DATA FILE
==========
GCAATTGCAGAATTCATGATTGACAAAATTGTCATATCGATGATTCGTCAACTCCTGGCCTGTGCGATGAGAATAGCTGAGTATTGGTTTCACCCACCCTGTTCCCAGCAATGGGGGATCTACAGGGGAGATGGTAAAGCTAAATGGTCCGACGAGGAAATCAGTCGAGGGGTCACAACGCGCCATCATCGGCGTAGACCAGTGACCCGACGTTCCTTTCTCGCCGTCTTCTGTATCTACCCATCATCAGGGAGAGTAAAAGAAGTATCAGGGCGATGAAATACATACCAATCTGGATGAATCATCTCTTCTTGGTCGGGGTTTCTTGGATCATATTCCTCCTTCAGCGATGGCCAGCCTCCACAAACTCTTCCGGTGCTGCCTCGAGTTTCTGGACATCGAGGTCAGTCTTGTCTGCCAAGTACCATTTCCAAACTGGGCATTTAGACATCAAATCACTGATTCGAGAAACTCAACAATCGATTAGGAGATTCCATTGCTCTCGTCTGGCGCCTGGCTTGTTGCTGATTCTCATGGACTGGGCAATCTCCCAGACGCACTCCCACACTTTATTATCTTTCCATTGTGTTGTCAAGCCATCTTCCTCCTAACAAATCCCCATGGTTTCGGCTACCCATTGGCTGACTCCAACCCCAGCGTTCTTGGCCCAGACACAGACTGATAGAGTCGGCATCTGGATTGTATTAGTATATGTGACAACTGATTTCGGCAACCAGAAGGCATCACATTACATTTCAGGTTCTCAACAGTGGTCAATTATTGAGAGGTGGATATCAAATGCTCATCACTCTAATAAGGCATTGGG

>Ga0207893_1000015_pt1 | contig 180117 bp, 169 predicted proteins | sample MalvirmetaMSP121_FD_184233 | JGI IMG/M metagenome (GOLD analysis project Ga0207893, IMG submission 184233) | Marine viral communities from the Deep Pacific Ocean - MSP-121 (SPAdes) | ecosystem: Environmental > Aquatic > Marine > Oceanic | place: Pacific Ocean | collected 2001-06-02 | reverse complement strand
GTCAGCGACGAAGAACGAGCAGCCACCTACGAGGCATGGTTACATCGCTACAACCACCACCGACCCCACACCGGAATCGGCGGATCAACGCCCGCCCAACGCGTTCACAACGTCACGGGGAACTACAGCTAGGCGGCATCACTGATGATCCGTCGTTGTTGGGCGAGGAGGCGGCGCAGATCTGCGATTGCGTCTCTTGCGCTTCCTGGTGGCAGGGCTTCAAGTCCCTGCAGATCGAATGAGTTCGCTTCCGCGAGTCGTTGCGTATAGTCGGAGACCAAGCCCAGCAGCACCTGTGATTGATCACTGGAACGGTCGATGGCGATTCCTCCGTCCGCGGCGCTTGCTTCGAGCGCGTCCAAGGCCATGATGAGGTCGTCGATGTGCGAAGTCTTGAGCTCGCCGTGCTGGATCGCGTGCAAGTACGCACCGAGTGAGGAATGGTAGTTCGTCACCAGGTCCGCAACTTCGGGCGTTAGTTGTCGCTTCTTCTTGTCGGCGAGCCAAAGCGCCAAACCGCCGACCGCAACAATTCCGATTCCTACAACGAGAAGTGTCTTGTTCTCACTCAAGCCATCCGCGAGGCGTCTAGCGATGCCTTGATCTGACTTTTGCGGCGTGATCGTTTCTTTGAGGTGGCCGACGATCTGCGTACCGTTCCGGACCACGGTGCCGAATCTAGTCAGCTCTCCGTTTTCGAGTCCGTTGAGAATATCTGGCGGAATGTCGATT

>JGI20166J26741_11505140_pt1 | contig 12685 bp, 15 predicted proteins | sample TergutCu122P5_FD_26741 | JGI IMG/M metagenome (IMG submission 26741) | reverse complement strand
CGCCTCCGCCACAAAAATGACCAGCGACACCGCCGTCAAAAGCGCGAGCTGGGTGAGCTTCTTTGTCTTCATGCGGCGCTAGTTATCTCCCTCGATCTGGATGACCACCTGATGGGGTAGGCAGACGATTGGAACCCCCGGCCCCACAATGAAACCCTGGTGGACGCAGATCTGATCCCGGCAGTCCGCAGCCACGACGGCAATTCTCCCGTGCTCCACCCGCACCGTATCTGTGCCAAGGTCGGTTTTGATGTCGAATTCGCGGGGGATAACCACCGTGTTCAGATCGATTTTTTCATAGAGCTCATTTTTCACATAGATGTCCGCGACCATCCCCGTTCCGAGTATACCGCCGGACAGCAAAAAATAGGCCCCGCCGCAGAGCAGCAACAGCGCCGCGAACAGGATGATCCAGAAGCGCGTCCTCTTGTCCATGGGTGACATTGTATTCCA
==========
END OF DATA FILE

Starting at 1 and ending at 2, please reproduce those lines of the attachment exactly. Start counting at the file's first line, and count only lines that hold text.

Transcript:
GCAATTGCAGAATTCATGATTGACAAAATTGTCATATCGATGATTCGTCAACTCCTGGCCTGTGCGATGAGAATAGCTGAGTATTGGTTTCACCCACCCTGTTCCCAGCAATGGGGGATCTACAGGGGAGATGGTAAAGCTAAATGGTCCGACGAGGAAATCAGTCGAGGGGTCACAACGCGCCATCATCGGCGTAGACCAGTGACCCGACGTTCCTTTCTCGCCGTCTTCTGTATCTACCCATCATCAGGGAGAGTAAAAGAAGTATCAGGGCGATGAAATACATACCAATCTGGATGAATCATCTCTTCTTGGTCGGGGTTTCTTGGATCATATTCCTCCTTCAGCGATGGCCAGCCTCCACAAACTCTTCCGGTGCTGCCTCGAGTTTCTGGACATCGAGGTCAGTCTTGTCTGCCAAGTACCATTTCCAAACTGGGCATTTAGACATCAAATCACTGATTCGAGAAACTCAACAATCGATTAGGAGATTCCATTGCTCTCGTCTGGCGCCTGGCTTGTTGCTGATTCTCATGGACTGGGCAATCTCCCAGACGCACTCCCACACTTTATTATCTTTCCATTGTGTTGTCAAGCCATCTTCCTCCTAACAAATCCCCATGGTTTCGGCTACCCATTGGCTGACTCCAACCCCAGCGTTCTTGGCCCAGACACAGACTGATAGAGTCGGCATCTGGATTGTATTAGTATATGTGACAACTGATTTCGGCAACCAGAAGGCATCACATTACATTTCAGGTTCTCAACAGTGGTCAATTATTGAGAGGTGGATATCAAATGCTCATCACTCTAATAAGGCATTGGG

>Ga0207893_1000015_pt1 | contig 180117 bp, 169 predicted proteins | sample MalvirmetaMSP121_FD_184233 | JGI IMG/M metagenome (GOLD analysis project Ga0207893, IMG submission 184233) | Marine viral communities from the Deep Pacific Ocean - MSP-121 (SPAdes) | ecosystem: Environmental > Aquatic > Marine > Oceanic | place: Pacific Ocean | collected 2001-06-02 | reverse complement strand